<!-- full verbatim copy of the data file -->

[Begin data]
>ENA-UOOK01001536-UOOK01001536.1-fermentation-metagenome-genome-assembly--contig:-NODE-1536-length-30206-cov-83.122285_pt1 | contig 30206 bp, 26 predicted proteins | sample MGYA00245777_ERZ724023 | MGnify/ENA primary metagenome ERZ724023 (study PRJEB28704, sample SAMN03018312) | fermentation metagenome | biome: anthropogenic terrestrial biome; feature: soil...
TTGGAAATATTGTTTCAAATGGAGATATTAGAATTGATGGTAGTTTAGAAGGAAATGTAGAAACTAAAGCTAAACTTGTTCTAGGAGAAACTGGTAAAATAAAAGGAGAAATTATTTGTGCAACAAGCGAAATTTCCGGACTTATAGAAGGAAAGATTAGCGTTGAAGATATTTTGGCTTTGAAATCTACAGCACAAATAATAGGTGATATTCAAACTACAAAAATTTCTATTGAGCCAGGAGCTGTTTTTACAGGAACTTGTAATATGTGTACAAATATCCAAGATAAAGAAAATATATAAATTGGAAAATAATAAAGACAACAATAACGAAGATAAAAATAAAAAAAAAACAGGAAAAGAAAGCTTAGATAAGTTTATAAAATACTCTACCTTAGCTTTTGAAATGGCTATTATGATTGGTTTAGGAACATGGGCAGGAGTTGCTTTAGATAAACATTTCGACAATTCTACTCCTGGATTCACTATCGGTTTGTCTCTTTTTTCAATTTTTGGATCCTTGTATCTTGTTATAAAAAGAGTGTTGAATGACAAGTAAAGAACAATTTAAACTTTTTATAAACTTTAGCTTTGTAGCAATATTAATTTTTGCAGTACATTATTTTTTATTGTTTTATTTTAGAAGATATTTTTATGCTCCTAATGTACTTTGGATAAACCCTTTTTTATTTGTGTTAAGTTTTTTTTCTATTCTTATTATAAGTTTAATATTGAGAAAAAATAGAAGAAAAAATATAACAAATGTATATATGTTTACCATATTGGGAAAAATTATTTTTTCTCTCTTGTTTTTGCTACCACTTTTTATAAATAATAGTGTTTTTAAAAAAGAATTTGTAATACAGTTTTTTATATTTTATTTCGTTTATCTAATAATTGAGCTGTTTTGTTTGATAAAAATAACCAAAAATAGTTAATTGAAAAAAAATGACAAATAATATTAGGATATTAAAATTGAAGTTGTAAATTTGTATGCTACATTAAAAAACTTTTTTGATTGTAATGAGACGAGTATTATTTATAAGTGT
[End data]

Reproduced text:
>ENA-UOOK01001536-UOOK01001536.1-fermentation-metagenome-genome-assembly--contig:-NODE-1536-length-30206-cov-83.122285_pt1 | contig 30206 bp, 26 predicted proteins | sample MGYA00245777_ERZ724023 | MGnify/ENA primary metagenome ERZ724023 (study PRJEB28704, sample SAMN03018312) | fermentation metagenome | biome: anthropogenic terrestrial biome; feature: soil...
TTGGAAATATTGTTTCAAATGGAGATATTAGAATTGATGGTAGTTTAGAAGGAAATGTAGAAACTAAAGCTAAACTTGTTCTAGGAGAAACTGGTAAAATAAAAGGAGAAATTATTTGTGCAACAAGCGAAATTTCCGGACTTATAGAAGGAAAGATTAGCGTTGAAGATATTTTGGCTTTGAAATCTACAGCACAAATAATAGGTGATATTCAAACTACAAAAATTTCTATTGAGCCAGGAGCTGTTTTTACAGGAACTTGTAATATGTGTACAAATATCCAAGATAAAGAAAATATATAAATTGGAAAATAATAAAGACAACAATAACGAAGATAAAAATAAAAAAAAAACAGGAAAAGAAAGCTTAGATAAGTTTATAAAATACTCTACCTTAGCTTTTGAAATGGCTATTATGATTGGTTTAGGAACATGGGCAGGAGTTGCTTTAGATAAACATTTCGACAATTCTACTCCTGGATTCACTATCGGTTTGTCTCTTTTTTCAATTTTTGGATCCTTGTATCTTGTTATAAAAAGAGTGTTGAATGACAAGTAAAGAACAATTTAAACTTTTTATAAACTTTAGCTTTGTAGCAATATTAATTTTTGCAGTACATTATTTTTTATTGTTTTATTTTAGAAGATATTTTTATGCTCCTAATGTACTTTGGATAAACCCTTTTTTATTTGTGTTAAGTTTTTTTTCTATTCTTATTATAAGTTTAATATTGAGAAAAAATAGAAGAAAAAATATAACAAATGTATATATGTTTACCATATTGGGAAAAATTATTTTTTCTCTCTTGTTTTTGCTACCACTTTTTATAAATAATAGTGTTTTTAAAAAAGAATTTGTAATACAGTTTTTTATATTTTATTTCGTTTATCTAATAATTGAGCTGTTTTGTTTGATAAAAATAACCAAAAATAGTTAATTGAAAAAAAATGACAAATAATATTAGGATATTAAAATTGAAGTTGTAAATTTGTATGCTACATTAAAAAACTTTTTTGATTGTAATGAGACGAGTATTATTTATAAGTGT